Quality education should be US Department of Education’s top priority

IMG_5738Melania Toczko | Conant Crier

Nelson Mandela famously said, “Education is the most powerful weapon which you can use to change the world.” Quality public education is not only a powerful tool used to shape the minds of today’s youth but also a valuable tenet of American society. With President Donald Trump’s recent appointment of Betsy DeVos as U.S. Secretary of Education, many politicians from both parties have called into question the future of public education.

The Crier believes that the U.S. Department of Education’s ultimate priority should be to create conditions that provide quality public education to all, regardless of financial status.

After a tie-breaking vote by Vice President Mike Pence, Betsy DeVos was appointed United States Secretary of Education. How did someone who lacks basic knowledge of public education and experience in politics gain one of the most powerful positions in the American education system? The answer, it unfortunately turns out, is because senators couldn’t afford to vote no.

The DeVos family has contributed approximately 200 million dollars—and Betsy DeVos has personally contributed 2.5 million dollars—to the Republican party and its candidates. With the upcoming 2018 senate elections, many senators presumably could not risk millions of dollars in campaign funding from the DeVos family and instead, ignored the wishes and wellbeing of their constituency.

The future of American education shouldn’t be jeopardized by financial politicking.

When politics begin to undermine the qualifications of top government positions in education, the potential for enforcement and improvement also goes down. For example, without thoroughly understanding laws like the Every Student Succeeds Act (ESSA), meant to provide educational grants for low income students, one can not make correct decisions regarding how to enforce or amend such laws. Because so many students rely on ESSA and other related legislation, lack of proper enforcement or changes made to ESSA would have an enormous impact on students. It is, therefore, imperative for the educational administration in the government to be qualified. Money politics should not have a bearing on the futures of American children.

Although DeVos is a proponent of charter schools and aims to cut Title 1 funding, which provides financial assistance to schools with a high percentage of low income students, it is important for the government to recognize the importance of public schools for Americans, especially the lower class. Not everyone can afford privatized education. Rather than separating wealthy students from poor ones and increasing the educational income disparity, the Department of Education should strive to improve public schooling for everyone through increased funding, collaboration with state and local education systems, and continual research of better educational techniques and programs.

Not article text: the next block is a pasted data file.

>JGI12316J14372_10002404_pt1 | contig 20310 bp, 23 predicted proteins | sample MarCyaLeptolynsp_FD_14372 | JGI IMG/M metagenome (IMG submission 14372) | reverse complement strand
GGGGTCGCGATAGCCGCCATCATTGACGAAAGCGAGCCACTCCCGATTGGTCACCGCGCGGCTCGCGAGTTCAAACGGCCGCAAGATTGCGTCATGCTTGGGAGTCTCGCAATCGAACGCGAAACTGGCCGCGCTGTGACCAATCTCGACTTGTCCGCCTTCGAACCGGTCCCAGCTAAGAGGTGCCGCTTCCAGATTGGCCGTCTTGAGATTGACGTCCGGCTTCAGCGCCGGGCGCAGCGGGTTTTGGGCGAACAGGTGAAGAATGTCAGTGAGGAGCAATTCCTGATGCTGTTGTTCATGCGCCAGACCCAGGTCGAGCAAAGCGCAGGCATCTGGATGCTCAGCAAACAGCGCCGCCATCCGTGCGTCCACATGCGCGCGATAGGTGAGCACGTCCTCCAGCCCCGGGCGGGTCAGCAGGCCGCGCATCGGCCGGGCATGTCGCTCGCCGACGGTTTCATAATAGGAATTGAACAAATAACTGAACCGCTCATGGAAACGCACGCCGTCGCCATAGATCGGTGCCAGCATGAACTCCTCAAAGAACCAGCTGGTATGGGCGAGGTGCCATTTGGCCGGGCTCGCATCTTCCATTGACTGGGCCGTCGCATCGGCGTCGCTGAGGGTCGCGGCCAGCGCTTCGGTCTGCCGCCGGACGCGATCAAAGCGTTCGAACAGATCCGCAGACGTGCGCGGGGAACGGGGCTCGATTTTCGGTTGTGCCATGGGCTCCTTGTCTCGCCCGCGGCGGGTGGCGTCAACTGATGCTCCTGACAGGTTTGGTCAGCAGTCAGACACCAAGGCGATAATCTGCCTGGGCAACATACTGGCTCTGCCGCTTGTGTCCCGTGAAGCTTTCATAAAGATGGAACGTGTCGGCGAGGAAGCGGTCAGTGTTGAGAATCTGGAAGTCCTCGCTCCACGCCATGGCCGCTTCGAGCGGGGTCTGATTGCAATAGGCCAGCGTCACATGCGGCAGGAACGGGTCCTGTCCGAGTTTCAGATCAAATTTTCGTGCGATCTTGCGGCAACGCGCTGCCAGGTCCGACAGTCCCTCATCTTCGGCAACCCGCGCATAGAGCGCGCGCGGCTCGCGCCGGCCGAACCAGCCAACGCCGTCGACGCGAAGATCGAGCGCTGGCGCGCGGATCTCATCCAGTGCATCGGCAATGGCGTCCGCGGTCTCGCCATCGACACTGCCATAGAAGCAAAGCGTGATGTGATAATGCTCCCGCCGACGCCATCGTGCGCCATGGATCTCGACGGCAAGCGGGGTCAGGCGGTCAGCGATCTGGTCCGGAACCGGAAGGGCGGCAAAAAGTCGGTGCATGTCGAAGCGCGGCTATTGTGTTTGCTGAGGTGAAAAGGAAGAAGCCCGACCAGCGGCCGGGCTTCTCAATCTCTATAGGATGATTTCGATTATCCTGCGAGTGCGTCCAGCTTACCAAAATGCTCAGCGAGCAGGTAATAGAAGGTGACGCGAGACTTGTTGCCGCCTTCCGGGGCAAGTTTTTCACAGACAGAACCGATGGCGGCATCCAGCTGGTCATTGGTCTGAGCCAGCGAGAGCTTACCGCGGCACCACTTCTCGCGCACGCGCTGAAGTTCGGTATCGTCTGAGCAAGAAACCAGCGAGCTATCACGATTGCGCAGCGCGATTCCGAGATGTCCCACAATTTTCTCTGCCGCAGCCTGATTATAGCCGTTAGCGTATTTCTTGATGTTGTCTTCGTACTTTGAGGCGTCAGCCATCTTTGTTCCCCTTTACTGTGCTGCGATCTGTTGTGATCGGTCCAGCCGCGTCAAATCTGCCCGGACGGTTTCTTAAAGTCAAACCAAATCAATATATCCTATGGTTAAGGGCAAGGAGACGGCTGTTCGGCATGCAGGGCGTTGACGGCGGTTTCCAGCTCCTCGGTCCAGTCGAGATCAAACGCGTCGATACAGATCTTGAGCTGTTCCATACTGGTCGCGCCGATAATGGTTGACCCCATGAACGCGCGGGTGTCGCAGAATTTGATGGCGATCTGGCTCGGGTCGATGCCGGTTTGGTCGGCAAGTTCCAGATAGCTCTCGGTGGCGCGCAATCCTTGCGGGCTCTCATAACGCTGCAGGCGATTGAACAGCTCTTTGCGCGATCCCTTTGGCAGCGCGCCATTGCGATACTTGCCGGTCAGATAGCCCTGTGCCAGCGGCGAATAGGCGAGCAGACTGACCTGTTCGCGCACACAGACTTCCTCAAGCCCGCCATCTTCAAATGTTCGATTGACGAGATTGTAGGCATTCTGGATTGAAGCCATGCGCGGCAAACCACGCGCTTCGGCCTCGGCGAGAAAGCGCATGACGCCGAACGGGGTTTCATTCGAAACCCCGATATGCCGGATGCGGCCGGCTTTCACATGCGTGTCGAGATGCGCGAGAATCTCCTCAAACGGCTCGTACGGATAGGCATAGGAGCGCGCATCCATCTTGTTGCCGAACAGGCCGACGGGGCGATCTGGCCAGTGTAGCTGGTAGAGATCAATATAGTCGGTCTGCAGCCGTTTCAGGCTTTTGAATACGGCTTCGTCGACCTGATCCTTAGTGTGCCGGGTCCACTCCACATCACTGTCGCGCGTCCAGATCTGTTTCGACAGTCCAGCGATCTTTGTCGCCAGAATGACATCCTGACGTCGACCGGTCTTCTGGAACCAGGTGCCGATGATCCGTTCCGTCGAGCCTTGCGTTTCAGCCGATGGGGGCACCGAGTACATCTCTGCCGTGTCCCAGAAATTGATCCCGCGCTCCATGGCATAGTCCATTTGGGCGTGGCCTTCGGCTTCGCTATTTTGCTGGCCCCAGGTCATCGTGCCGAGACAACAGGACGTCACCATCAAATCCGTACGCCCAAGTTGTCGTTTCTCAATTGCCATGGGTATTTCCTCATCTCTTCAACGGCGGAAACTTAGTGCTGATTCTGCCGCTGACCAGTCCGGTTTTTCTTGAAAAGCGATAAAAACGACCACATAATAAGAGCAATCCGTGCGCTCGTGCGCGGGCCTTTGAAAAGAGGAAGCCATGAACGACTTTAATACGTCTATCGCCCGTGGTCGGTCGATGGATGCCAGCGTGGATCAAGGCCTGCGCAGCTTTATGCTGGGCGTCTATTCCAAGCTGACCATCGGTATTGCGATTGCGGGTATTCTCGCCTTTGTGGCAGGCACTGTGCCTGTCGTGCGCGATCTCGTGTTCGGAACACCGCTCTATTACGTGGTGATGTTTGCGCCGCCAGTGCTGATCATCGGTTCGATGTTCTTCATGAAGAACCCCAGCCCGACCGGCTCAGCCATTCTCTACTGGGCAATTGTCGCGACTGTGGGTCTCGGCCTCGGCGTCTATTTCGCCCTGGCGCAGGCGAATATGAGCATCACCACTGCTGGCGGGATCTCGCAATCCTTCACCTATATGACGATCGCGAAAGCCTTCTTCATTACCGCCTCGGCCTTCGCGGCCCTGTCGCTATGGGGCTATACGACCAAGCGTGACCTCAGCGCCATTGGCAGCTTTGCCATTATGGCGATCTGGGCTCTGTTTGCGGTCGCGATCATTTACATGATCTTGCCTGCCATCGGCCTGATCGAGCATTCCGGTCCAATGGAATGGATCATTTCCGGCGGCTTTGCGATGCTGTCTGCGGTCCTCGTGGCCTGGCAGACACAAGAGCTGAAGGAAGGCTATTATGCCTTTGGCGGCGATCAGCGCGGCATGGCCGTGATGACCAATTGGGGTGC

Creating conditions to provide quality education to all students should be an utmost priority of the Department of Education. Education is the very foundation of the next generation. It equips students to be future leaders and improve the society we live in. Every child, regardless of socioeconomic status, should be given the opportunity to reach their academic potential.

It is the Department of Education’s duty to make sure that sufficient amounts of funding are distributed to low income students and schools in urban areas. Lack of resources can inhibit learning for capable students. For example, a student in a low income school taking a computer science course can’t fully immerse themselves in learning without access to computers and appropriate software programs. This lack of resources sets talented students in urban and rural settings behind their wealthier counterparts. The effects transcend to the job market because low income students aren’t able to cultivate their skill sets in their K-12 education and are less appealing to colleges and eventually employers. However, by providing funding to pay for resources such as computers, the Department of Education can help mitigate the effects of the educational disparity.

Our progress as a nation is contingent upon our progress in education. The school-aged children of today are the leaders of tomorrow. The Crier believes that qualified academic leadership and a quality education system for all students regardless of financial status is imperative in the U.S. to shape the American youth.

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